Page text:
Northern Exposure

It’s not you, it’s the economy: making difficult employment decisions during a downturn

by Kyla Stott-Jess and Claire Himsl

In the face of an economic downturn, some employers across Canada are being forced to tighten their belts and make hard choices about workforce downsizing. However, what may initially begin as a cost-cutting exercise can quickly turn into a legal quagmire if the process is not executed properly and with sufficient advance planning.

The following provides a brief overview of some of the issues employers should consider when contemplating a downsizing. The bottom line, however, is this: A bad economy doesn’t provide employers with an excuse to ignore their legal obligations.

Mass terminations

The termination of multiple employees within specific time frames may trigger reporting obligations to federal or provincial authorities as well as enhanced notice requirements to the affected employees under the applicable employment standards legislation. Some of the specific circumstances that trigger these requirements are as follows:

British Columbia: 50 or more employees at a single location terminated within any two-month period.
Alberta: 50 or more employees at a single location terminated within a four-week period.
Ontario: 50 or more employees at the employer’s establishment terminated within a four-week period.
Quebec: 10 or more employees terminated within an eight-week period.
Federal: 50 or more employees terminated within a four-week period.

Employers that are contemplating actions that will trigger a mass termination in their jurisdiction are advised to seek legal advice well in advance to ensure they meet all applicable legal requirements. Failure to meet notification requirements or enhanced notice obligations can result in costs and penalties in an already tight economic situation.

Rollbacks and constructive dismissal

When budgetary constraints get tighter, employers are often faced with a choice between terminating employees or requesting that they take voluntary reductions in salary, benefits, or hours. The biggest risk in asking an employee to accept a rollback is that the employee will refuse the rollback and will instead file a legal claim for constructive dismissal. In such a claim, an employee would seek damages similar to those available in a without-cause termination scenario.

While it’s difficult to completely avoid the risk of a constructive dismissal claim when implementing rollbacks, the risk can be lowered if the rollbacks are spread around. For example, if everyone at the company is asked to accept a 10 percent rollback and the universal nature of the requested rollback is widely communicated, there may be less risk than if an employer asks only the employees of one department to accept a larger 30 percent rollback.

In addition, employers can benefit from providing employees with advance notice of any rollbacks and asking them to accept the changes in writing. Even if an employee fails to sign off on the changes, if he or she continues to work for the employer without protest for a period of time post-rollback, a court may find that the employee acquiesced to the changes.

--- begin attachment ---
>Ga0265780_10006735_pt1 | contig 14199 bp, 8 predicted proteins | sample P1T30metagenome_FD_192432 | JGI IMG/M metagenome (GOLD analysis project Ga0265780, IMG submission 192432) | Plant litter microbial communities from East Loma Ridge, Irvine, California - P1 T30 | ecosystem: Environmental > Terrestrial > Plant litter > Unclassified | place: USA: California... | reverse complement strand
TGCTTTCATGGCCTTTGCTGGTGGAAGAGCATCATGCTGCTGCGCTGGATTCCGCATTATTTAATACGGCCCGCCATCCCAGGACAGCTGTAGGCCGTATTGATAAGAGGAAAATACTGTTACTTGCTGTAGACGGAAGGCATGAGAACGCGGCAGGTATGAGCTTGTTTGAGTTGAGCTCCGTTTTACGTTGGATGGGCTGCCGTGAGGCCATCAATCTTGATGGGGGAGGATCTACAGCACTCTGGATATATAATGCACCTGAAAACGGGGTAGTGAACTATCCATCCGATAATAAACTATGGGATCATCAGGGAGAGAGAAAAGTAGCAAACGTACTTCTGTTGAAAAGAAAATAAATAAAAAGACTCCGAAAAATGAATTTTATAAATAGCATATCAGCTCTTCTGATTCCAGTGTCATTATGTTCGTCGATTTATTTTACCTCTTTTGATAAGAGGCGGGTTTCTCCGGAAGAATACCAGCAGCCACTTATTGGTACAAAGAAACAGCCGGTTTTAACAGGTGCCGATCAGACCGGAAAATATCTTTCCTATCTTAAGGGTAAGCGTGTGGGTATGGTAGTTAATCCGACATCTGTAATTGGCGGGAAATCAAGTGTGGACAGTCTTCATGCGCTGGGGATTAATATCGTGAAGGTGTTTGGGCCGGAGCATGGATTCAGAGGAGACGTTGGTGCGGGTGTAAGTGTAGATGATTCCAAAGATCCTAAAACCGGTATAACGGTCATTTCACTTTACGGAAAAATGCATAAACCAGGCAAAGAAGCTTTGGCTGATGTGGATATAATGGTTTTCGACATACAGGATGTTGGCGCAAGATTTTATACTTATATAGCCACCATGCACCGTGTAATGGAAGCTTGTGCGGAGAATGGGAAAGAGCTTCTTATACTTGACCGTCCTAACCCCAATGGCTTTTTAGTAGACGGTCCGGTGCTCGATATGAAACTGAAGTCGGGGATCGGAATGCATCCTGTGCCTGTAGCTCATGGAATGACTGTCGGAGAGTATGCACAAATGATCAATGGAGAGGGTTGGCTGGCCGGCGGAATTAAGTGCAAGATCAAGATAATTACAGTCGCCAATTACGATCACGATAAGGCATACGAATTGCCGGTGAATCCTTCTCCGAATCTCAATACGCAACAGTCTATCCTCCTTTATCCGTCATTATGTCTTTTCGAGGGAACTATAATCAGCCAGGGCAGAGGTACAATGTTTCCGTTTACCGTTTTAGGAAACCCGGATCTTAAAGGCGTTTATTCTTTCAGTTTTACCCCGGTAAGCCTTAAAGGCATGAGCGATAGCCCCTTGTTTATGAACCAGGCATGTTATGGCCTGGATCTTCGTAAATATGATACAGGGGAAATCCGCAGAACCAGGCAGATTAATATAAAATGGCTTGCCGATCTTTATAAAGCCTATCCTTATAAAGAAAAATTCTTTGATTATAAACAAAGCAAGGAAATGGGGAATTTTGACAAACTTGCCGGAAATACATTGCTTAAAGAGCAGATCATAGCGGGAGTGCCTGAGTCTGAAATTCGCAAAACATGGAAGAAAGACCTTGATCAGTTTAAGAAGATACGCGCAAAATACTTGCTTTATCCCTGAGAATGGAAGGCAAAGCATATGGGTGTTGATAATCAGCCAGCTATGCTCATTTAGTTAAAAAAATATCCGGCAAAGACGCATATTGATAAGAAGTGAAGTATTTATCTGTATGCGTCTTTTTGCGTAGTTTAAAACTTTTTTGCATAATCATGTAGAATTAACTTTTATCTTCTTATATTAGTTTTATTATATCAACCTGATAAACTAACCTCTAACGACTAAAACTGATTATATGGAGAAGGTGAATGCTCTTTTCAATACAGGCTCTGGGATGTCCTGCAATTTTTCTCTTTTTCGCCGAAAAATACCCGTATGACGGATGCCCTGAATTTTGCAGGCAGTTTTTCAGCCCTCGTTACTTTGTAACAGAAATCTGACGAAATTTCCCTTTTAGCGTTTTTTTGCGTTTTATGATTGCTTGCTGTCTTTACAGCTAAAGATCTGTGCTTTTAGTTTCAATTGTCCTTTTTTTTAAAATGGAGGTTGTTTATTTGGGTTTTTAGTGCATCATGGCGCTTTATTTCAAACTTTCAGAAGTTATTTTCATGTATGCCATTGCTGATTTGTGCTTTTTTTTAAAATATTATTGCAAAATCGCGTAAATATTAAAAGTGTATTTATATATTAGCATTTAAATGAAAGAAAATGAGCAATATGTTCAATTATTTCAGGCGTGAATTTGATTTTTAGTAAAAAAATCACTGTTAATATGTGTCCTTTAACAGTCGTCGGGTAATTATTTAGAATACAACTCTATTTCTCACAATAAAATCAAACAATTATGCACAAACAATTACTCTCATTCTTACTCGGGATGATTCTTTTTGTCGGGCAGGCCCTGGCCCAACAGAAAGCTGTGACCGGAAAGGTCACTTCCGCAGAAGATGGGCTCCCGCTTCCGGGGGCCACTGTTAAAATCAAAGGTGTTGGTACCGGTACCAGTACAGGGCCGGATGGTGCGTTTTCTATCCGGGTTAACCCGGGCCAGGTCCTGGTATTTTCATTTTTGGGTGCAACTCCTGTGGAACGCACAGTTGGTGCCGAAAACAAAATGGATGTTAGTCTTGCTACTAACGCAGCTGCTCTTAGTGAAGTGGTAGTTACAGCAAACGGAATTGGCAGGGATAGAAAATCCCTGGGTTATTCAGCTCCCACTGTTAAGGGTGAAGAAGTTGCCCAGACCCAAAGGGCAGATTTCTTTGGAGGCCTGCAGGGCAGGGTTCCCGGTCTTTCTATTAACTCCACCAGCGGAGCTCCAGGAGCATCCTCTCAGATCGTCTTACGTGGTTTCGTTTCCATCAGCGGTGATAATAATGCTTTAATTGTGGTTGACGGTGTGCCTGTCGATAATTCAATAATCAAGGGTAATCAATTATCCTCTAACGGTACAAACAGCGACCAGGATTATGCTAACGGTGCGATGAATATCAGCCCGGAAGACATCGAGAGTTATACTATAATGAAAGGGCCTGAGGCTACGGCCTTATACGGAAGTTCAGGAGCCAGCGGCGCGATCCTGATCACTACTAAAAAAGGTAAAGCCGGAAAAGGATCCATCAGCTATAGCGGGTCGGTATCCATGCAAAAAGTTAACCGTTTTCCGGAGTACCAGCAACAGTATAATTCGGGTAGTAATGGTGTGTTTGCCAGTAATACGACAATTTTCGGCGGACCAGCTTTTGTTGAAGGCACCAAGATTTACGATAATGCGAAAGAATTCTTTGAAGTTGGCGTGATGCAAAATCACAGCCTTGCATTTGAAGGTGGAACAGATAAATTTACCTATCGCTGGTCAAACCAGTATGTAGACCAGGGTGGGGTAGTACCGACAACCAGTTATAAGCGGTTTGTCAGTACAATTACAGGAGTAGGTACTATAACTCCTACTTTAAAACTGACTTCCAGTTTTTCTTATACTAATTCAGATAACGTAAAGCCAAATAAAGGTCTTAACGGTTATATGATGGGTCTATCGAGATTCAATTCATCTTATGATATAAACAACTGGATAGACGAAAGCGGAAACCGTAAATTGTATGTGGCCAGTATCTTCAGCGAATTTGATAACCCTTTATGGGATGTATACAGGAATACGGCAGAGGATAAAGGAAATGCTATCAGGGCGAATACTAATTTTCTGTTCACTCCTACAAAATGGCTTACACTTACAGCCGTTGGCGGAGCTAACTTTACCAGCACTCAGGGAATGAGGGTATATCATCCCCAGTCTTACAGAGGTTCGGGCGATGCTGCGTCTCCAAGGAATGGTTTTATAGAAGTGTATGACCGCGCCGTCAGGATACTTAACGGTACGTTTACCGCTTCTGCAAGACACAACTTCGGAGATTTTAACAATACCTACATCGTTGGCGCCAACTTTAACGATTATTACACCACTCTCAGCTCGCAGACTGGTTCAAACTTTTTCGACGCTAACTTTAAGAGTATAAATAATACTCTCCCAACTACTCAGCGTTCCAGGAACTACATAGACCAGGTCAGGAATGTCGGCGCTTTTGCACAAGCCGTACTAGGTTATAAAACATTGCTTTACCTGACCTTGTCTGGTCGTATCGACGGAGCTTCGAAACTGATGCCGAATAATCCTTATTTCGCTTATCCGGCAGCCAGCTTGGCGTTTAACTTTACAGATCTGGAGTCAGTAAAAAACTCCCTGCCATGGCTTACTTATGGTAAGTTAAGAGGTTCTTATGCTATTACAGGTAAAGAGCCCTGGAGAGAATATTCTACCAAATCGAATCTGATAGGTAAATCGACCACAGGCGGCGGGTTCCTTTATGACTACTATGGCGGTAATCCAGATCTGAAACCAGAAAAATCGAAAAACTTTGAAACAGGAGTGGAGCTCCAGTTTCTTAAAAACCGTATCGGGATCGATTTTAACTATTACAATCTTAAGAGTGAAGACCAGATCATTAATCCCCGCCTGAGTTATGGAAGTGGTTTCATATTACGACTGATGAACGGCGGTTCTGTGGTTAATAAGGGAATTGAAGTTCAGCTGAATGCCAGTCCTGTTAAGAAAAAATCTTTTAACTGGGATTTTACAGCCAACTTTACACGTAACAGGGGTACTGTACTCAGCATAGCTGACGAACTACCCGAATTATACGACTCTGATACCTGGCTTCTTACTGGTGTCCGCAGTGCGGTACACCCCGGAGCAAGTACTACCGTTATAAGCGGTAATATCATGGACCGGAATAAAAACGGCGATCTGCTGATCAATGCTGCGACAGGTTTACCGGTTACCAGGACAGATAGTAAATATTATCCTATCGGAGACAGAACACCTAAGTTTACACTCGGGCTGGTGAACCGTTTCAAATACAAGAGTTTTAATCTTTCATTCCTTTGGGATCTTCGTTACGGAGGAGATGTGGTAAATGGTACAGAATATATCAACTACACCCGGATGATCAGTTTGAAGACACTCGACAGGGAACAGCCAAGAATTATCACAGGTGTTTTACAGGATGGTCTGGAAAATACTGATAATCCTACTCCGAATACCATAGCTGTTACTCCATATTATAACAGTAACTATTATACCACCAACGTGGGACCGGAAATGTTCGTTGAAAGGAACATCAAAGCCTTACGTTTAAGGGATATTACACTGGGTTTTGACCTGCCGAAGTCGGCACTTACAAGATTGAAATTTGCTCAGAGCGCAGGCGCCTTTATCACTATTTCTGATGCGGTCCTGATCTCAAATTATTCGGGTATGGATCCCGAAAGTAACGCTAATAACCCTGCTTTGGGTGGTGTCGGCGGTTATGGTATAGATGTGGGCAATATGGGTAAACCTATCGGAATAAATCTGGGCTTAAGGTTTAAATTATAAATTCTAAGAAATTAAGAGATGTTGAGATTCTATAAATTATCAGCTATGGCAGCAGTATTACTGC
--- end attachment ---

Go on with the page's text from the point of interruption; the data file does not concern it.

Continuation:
Mass terminations and protected leaves of absence

If an employer is proceeding with a mass termination, is it prevented from considering the termination of employment of employees who are on maternity or disability leave? While human rights legislation in every Canadian jurisdiction prohibits employers from discriminating against employees on certain protected grounds, such as sex and disability, the mere fact that an employee belongs to a protected group doesn’t necessarily insulate the employee from termination.

Maternity/parental leave: Generally speaking, employers may not terminate or lay off an employee who has started his or her maternity or parental leave or is entitled to take such a leave. There are certain exceptions, however, and employers should contact their legal adviser for details.

In Alberta, for example, if an employer undergoes restructuring while an employee is on leave and the employee’s position no longer exists at the end of the leave, the employer isn’t required to create a new position for the employee when he or she is ready to return from leave. Rather, the employer can terminate the employee as long as it provides the appropriate notice or pay in lieu of notice.

Employers should keep in mind, however, that if operations resume and the employee’s former position is again required prior to the expiration of the employee’s leave, the employee on leave will be entitled to return to it.

Disability leave: As with maternity and parental leave, employees who are on disability leave are not immune from mass terminations. However, when an employer is eliminating the position of an employee on a disability leave, certain precautions must be taken. In particular, the employer must consider the potential for a human rights complaint.

To best protect against a human rights complaint, employers should ensure that the reasons for the employee’s termination are in fact due to the restructuring or elimination of the employee’s particular position. Further, the employer should ensure that the employee isn’t being selected for downsizing in any way that is connected with his or her disability. Given that the analysis to be applied in these cases can become quite complex, employers are advised to seek legal advice on a case-by-case basis.

Takeaway

Even when times are tough, employers must continue to meet their legal obligations to employees. Careful analysis and advance planning relating to any workforce downsizing or restructuring can help to avoid legal issues and keep costs contained.